Wednesday, January 21, 2015

A Better Politics

After President Obama's speech ended last night, I spent a few minutes listening to TV pundits react. The basic line was: "The President talked about a better politics. But he didn't offer any conciliation to Republican ideas."

I had to turn the TV off after just a couple of minutes because I was so frustrated that none of them seemed to even remotely grasp what the President said. The assumption was that the only way to achieve a better politics was for him to agree with Republicans.

Here's some of what the President actually said:
So the question for those of us here tonight is how we, all of us, can better reflect America’s hopes...

Imagine if we broke out of these tired old patterns. Imagine if we did something different. Understand, a better politics isn’t one where Democrats abandon their agenda or Republicans simply embrace mine. A better politics is one where we appeal to each other’s basic decency instead of our basest fears. A better politics is one where we debate without demonizing each other; where we talk issues and values, and principles and facts, rather than “gotcha” moments, or trivial gaffes, or fake controversies that have nothing to do with people’s daily lives...

If we’re going to have arguments, let’s have arguments, but let’s make them debates worthy of this body and worthy of this country.
Too many pundits (and Americans in general) assume there are only two options: agree or demonize your opponent. That's the kind of politics we've been living with for far too long. It's what President Obama calls our "empathy deficit." He is saying that we can disagree strongly with each other AND still address the heart of the matter.
I’m talking about a moral deficit. I’m talking about an empathy deficit. I’m taking about an inability to recognize ourselves in one another; to understand that we are our brother’s keeper; we are our sister’s keeper; that, in the words of Dr. King, we are all tied together in a single garment of destiny...

So let us say that on this day of all days, each of us carries with us the task of changing our hearts and minds. The division, the stereotypes, the scapegoating, the ease with which we blame our plight on others - all of this distracts us from the common challenges we face - war and poverty; injustice and inequality. We can no longer afford to build ourselves up by tearing someone else down. We can no longer afford to traffic in lies or fear or hate. It is the poison that we must purge from our politics; the wall that we must tear down before the hour grows too late.
This is truly President Obama's unique contribution to our politics today. Unless/until we can begin to grasp what he's saying...the poison will continue to infect our system.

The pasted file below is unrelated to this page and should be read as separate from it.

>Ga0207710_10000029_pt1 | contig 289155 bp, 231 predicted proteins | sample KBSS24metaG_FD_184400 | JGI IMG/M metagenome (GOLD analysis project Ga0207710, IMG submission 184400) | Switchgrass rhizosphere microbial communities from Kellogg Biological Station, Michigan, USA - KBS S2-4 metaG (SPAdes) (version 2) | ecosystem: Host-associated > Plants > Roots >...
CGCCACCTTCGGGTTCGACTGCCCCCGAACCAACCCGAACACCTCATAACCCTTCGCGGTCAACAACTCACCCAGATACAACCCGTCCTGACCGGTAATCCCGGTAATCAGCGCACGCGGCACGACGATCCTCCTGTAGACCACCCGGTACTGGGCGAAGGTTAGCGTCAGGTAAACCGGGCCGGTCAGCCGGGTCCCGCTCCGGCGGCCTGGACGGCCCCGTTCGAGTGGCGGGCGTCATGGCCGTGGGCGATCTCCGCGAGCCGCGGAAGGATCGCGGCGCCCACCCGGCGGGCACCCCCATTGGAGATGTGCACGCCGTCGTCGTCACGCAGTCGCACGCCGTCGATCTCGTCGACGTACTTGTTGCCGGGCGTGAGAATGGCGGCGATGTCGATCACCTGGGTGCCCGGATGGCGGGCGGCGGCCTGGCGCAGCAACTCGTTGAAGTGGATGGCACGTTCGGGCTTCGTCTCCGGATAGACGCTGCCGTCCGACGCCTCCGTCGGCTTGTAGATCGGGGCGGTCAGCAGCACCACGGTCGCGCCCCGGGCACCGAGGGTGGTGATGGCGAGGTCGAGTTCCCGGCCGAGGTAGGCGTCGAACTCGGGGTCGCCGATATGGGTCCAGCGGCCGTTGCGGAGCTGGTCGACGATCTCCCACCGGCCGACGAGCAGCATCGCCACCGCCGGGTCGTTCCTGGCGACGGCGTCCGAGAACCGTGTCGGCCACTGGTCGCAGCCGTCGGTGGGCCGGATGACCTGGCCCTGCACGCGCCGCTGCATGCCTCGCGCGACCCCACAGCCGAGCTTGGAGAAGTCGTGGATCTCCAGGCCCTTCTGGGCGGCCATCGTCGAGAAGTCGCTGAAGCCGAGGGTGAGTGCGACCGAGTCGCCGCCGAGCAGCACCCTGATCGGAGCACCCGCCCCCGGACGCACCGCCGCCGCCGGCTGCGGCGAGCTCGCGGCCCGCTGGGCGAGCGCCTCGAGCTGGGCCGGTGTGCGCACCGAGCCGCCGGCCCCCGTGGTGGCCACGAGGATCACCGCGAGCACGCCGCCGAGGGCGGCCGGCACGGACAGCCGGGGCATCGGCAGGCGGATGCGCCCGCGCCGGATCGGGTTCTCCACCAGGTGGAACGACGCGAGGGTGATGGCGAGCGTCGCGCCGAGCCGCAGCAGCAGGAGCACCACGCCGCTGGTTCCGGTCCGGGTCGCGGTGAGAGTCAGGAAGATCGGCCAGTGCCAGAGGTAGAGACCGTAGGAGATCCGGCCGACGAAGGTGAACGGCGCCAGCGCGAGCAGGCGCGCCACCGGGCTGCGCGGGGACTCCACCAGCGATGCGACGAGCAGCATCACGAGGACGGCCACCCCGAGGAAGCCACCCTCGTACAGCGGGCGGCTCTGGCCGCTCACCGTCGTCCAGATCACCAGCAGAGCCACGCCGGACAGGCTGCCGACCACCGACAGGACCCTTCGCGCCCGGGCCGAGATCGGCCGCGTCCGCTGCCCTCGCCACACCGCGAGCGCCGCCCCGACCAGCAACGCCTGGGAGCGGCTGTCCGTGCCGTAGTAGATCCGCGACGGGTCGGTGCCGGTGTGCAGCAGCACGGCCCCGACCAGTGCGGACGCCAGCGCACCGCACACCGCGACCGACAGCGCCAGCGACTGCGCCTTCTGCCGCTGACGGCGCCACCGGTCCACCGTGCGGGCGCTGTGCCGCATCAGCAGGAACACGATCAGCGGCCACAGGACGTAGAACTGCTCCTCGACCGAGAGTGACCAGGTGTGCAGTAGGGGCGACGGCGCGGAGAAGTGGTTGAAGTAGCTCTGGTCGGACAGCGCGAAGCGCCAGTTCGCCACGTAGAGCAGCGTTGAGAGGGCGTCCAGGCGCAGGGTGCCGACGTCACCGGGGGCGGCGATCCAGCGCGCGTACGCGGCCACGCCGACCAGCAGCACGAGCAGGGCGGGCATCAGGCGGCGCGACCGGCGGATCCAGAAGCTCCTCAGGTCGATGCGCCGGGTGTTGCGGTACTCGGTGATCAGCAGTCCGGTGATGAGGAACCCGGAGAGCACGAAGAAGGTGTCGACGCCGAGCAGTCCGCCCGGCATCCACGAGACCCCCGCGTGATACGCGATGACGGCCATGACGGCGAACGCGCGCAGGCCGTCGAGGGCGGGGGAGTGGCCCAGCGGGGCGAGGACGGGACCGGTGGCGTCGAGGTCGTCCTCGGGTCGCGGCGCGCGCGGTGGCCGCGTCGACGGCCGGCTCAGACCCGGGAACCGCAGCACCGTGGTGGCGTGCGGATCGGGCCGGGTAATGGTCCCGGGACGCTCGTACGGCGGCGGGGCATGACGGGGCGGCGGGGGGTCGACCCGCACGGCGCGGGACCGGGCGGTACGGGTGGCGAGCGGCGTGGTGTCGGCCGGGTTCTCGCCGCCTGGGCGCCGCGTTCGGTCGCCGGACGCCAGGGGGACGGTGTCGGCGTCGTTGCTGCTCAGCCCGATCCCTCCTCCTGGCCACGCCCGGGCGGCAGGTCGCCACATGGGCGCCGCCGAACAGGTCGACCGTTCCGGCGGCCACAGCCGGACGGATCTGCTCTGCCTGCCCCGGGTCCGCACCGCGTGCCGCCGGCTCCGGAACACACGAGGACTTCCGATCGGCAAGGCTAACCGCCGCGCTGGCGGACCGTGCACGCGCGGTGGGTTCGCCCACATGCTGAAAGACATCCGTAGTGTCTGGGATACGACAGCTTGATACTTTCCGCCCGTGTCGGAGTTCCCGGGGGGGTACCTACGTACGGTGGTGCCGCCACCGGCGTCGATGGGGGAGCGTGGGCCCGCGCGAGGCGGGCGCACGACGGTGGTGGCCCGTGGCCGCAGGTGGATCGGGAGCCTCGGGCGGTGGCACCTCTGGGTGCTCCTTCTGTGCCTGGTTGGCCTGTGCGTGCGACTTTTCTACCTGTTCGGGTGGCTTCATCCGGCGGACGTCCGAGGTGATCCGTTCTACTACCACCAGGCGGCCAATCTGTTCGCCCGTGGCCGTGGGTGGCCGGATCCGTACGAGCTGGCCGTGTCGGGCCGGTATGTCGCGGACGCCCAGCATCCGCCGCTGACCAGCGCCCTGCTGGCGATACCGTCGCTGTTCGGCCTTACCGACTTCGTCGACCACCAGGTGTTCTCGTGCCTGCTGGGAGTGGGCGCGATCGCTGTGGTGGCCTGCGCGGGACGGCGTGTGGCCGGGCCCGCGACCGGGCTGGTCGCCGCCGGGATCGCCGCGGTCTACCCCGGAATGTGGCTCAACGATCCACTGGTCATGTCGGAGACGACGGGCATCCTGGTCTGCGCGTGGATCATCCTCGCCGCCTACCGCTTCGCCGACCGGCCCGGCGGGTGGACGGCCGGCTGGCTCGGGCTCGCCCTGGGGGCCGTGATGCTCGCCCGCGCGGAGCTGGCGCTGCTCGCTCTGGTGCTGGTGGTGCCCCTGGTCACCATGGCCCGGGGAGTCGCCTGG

1. Too many pundits (and Americans in general) assume there are only two options: agree or demonize your opponent.

    And they're right. There's only peace in our time if one side unilaterally lays down its arms.

    Some 80+% of congress is white. Same with the courts. Some 95% of major CEOs are male. Etc. The goal of Democrats/liberals/what-have-you is to essentially fire huge swaths of those with power or wealth or influence in this country and replace them with historically non-traditional actors.

    The goal of every Democrat is to defeat every Republican and reduce their number to zero. And then never lose again. Politics are zero-sum. We don't have a "two-state solution" of our own where two separate spheres exist in parallel and mediate their disputes without one side needing to eradicate the other. Politics are about eradication. One side wins, one side doesn't and gets nothing. The losers are literally out of their livelihood and now they have to go work and live somewhere else.

    You watch the GOP be totally sour about all indicators of progress and refuse to pay even token support to seemingly no-brainers like "women should be equal!" and "let's not let working parents drown in debt to take care of their kids!" and you wonder why they don't ever get out in front of these movements and proactively fix them themselves. But we secretly all know why: beyond plutocratic incentives of their societal leaders, they wouldn't get any credit for it. They know it, we know it. They never have and the wolves will never leave their door. It's impossible to ever declare victory over the standard of living. It's always about more this and better that. There's always some new ask, some new demand, some new generational cause. You give the mouse a cookie and now he's asking for the glass of milk to go with it. Human beings are rightly insatiable. Life is precious and it deserves to be awesome.

    That's why conservatives are fundamentally anti-democratic. The fewer people they can get to participate, the less likely any of them are to ever be replaced. So you convince the masses that everything sucks and nothing will change, and enough people believing it will make it true.